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I know that the first few posts are out of order. On the first page of my website I asked for kindness and understanding because I was still learning. This is one of the things I was talking about.
February 4, 2022
To be filed under "Things you shouldn't have to take into consideration."
If you're from Windsor, you may remember the name Carl Morgan. Carl was the long time editor of The Windsor Star and a local author of some repute. I also regarded Carl as a friend. I remember him, often, selling his books out of the trunk of his car. He'd pop the trunk open and there would be three or four boxes of different books of his that he had for sale. So when the day arrived in the publication process of my book for me to choose how many copies of The Principal Chronicles I would be responsible to sell, it brought a smile to my face.
This was back in November of 2021. I chose 500 paperbacks and 10 hardbacks. When I did, I saw myself popping open the back door of my van, just like Carl, and reaching into a half empty box to sell a copy to someone on the street. The publishing house advised me that there was an author queue, and that I probably wouldn't get any of my books until early in February. I wasn't concerned about this. I thought that this would give covid a chance to calm down, and maybe I could have an in-person book launch, as I'd planned, and not have to do some on-line thing.
The hard covers, all ten of them, arrived far more quickly and sold out within a day. Although I drove to a few houses to deliver them, I didn't get to sell any out of the trunk of my car.
And I waited and waited for the five hundred.
On January 26th, I received a brief email saying, "Your books have shipped. Estimated delivery date January 31st." My wife and I began to look around our house, wondering where we'd store so many books. Although I thought I might keep a box in the van, I hadn't given much thought as to where the rest of them would go. My wife advised me though, not to send out Facebook messages or tweets telling people the books were coming. “Wait until they’re here. Something might happen”.
The shipping company did a pretty good job letting me know where my books were as they travelled across the country. On January 30th I received another email saying they were in Brampton and due in Windsor on the 31st. I was very excited.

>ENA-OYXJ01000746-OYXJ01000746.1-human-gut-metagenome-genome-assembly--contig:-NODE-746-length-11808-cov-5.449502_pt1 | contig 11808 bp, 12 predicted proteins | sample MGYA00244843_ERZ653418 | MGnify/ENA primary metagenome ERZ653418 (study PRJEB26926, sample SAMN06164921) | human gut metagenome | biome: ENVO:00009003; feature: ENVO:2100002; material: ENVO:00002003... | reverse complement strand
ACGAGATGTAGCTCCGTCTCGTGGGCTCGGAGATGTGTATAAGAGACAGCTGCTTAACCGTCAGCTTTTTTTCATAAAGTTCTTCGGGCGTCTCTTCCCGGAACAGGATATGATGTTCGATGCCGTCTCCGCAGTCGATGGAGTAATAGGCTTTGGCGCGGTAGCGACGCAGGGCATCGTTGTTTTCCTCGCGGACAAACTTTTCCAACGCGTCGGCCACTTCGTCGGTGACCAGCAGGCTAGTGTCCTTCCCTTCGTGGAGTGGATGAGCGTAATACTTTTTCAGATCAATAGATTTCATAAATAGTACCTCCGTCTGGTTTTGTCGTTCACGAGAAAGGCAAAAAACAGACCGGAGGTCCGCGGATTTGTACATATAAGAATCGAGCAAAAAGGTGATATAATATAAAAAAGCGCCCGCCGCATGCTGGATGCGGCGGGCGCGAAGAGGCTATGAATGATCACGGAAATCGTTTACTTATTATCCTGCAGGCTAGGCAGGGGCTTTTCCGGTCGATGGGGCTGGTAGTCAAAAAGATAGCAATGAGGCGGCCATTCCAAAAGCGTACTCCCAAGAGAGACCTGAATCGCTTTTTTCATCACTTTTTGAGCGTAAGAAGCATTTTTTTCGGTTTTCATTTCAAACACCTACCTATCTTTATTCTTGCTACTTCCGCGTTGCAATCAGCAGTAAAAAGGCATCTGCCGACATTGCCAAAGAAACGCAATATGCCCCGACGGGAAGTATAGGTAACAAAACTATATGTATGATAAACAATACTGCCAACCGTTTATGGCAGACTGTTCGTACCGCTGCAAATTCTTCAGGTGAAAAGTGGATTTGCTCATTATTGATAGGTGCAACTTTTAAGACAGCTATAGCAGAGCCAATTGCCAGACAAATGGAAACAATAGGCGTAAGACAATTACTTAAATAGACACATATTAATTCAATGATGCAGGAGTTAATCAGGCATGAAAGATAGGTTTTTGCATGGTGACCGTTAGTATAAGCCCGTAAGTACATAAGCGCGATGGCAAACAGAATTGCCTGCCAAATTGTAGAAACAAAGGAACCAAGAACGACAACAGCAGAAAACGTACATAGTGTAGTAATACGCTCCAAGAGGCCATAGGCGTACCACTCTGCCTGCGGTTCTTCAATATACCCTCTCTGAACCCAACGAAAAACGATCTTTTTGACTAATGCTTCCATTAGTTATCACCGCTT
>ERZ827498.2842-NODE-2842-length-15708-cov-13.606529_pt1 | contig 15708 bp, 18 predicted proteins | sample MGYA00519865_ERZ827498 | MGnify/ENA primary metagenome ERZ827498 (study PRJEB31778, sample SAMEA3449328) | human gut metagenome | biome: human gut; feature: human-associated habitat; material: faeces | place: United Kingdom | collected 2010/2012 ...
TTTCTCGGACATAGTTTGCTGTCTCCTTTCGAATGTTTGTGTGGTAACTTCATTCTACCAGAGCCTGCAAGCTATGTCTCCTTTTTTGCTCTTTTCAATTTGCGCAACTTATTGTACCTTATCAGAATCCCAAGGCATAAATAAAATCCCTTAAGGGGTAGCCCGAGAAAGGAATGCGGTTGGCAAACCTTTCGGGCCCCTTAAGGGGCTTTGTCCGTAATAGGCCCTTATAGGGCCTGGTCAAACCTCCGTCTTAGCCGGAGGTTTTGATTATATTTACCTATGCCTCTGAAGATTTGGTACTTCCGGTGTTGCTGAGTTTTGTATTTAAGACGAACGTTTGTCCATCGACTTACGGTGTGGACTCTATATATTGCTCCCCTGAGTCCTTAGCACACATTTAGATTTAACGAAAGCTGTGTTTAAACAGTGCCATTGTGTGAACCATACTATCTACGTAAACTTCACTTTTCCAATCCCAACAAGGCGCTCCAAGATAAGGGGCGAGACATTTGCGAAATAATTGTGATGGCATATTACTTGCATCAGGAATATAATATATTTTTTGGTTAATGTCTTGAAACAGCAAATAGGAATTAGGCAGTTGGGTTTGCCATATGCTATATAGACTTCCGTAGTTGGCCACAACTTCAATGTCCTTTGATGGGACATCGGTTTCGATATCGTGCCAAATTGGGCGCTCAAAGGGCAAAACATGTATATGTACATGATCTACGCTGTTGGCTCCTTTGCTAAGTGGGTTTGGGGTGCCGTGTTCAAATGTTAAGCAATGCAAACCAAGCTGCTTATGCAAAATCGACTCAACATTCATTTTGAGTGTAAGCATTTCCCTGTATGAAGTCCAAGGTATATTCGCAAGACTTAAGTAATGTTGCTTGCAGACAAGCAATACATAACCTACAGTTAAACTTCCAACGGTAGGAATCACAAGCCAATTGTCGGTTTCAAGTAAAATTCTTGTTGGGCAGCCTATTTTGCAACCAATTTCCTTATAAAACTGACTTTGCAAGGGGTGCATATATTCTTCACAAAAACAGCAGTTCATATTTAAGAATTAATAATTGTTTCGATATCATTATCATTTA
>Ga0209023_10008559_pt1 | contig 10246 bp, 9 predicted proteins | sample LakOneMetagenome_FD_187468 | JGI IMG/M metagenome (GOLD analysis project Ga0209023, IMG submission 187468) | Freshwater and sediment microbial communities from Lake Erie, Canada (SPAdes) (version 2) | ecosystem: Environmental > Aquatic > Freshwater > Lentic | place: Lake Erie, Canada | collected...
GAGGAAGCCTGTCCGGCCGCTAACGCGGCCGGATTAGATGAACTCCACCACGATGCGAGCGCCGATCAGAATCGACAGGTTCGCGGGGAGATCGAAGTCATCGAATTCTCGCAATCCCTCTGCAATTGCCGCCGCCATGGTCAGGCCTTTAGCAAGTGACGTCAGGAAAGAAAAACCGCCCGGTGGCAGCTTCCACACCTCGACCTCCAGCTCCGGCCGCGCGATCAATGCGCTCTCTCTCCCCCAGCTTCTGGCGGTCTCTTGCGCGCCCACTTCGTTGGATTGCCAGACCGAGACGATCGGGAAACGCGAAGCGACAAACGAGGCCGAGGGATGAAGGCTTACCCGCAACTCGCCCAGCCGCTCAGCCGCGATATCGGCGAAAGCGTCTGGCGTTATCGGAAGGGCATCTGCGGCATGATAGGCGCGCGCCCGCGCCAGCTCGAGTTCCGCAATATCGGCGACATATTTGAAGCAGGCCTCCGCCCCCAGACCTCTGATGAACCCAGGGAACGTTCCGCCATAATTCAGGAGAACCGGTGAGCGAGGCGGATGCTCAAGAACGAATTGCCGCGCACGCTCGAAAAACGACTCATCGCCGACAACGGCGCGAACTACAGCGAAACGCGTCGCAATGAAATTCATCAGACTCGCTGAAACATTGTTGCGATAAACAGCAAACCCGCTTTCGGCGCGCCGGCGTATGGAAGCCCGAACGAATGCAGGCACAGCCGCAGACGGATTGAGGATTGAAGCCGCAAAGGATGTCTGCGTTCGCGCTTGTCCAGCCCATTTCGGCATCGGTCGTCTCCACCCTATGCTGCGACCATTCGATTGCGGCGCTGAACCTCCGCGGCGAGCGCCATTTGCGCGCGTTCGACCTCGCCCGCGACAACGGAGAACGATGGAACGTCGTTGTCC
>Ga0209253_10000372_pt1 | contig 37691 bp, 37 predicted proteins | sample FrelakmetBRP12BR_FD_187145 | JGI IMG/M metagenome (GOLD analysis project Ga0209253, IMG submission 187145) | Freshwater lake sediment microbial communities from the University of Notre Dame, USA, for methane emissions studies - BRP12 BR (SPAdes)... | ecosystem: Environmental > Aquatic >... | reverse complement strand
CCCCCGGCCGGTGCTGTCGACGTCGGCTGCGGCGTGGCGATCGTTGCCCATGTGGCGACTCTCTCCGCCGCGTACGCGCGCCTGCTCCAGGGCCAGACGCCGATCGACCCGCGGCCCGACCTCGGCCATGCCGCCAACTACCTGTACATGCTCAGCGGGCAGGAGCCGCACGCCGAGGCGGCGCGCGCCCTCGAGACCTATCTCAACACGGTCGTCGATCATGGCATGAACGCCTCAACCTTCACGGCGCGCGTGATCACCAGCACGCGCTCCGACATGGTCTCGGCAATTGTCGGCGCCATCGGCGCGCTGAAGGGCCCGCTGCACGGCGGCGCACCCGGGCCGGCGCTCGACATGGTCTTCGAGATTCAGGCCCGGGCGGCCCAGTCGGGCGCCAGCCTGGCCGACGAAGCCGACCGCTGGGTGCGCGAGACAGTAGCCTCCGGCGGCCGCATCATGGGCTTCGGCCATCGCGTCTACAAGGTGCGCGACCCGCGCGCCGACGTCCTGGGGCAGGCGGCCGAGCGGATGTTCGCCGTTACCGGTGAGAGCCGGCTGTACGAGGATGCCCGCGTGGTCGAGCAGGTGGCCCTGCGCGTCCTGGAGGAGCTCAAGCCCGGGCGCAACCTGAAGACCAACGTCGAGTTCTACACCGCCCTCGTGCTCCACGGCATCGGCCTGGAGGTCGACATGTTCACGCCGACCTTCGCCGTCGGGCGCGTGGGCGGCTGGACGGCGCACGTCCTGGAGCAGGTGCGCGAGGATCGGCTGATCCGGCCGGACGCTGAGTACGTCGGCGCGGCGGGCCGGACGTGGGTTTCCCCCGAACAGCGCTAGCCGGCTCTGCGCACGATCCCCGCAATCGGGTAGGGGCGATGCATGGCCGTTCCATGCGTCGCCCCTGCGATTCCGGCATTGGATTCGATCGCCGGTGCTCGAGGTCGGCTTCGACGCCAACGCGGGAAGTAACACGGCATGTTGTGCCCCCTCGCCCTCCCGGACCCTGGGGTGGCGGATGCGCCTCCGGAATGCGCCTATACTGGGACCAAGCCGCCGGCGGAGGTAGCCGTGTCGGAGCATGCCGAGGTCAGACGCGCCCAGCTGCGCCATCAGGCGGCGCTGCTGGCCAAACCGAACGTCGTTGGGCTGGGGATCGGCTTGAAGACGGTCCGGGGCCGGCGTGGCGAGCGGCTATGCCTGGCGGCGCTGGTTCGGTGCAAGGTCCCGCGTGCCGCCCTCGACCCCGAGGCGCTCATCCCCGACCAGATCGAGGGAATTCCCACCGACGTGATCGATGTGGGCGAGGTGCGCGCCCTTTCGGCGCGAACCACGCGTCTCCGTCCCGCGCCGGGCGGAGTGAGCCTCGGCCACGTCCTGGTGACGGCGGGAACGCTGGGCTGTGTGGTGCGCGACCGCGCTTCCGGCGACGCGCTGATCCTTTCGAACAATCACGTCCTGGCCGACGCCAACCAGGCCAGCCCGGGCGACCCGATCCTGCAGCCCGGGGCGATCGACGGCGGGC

On the 31st, I called the shipping company to ask them if they could be any more specific as to when they might arrive at my house. The man there said, "I see no reason they won't be at your house later this morning, or early this afternoon." I was super excited. I pretended to remain calm, but throughout the morning and early afternoon, whenever I heard anything outside, I rushed to the window like a puppy waiting on his human.
I called the shipping company at 4:30, and a different person said, "I'm sorry Sir. Your books arrived in Windsor this morning, but they were just off-loaded from an 18 wheeler. They'll probably be delivered to your house tomorrow." Not "probably tomorrow morning" or "tomorrow afternoon" but "probably tomorrow." I told this person, "No. They have to be delivered tomorrow! We have a major winter storm coming the day after tomorrow! These are paperback books in cardboard boxes! They can't be delivered in a snow storm!"
I thought of what my wife had said. “Wait. Don’t tell anyone. Something might happen.”
"We'll do our best, Sir."
The next morning I resumed my vigil by the front window. At 11:00 in the morning, a delivery truck pulled up and I raced outside to greet the driver. He gave me a bill of lading that listed my 13 boxes of books. I ran around my driveway like that same puppy whose human had just come home.
He opened the back of his truck to show me two plastic buckets and a huge container of green liquid. "This isn't yours?" he asked when he saw how crestfallen I was. "BOOKS! I'm expecting 13 boxes of books!" "Oh... You'd better call the office. Somebody made a mistake."
The shipping company was very apologetic. They realized that, yes, they'd made an error, and they would find my books and make every effort to get them to me, hopefully some time today.
My wife and I looked at the weather map. There was a huge storm on the way. Snow for the next two full days and rain starting in a few hours. Rain. Not even snow. Rain. Rain on my paperback books in carboard boxes. The ones I'd been waiting for for months. Something might happen…
In November, when I ordered five hundred books, I thought only about whether or not I could sell them. I did not worry about them being caught in a snow or rain storm. That is not something an author should have to consider.
In any case, at just after 4:00, another delivery truck arrived. This one had my books. My wife and I got them into the house as quickly as we could. Dry. The rain started a few hours later. Two days of snow followed that.
Selling the books out of the back of my van will have to wait. And it will be easy compared to the waiting I did for the books to arrive.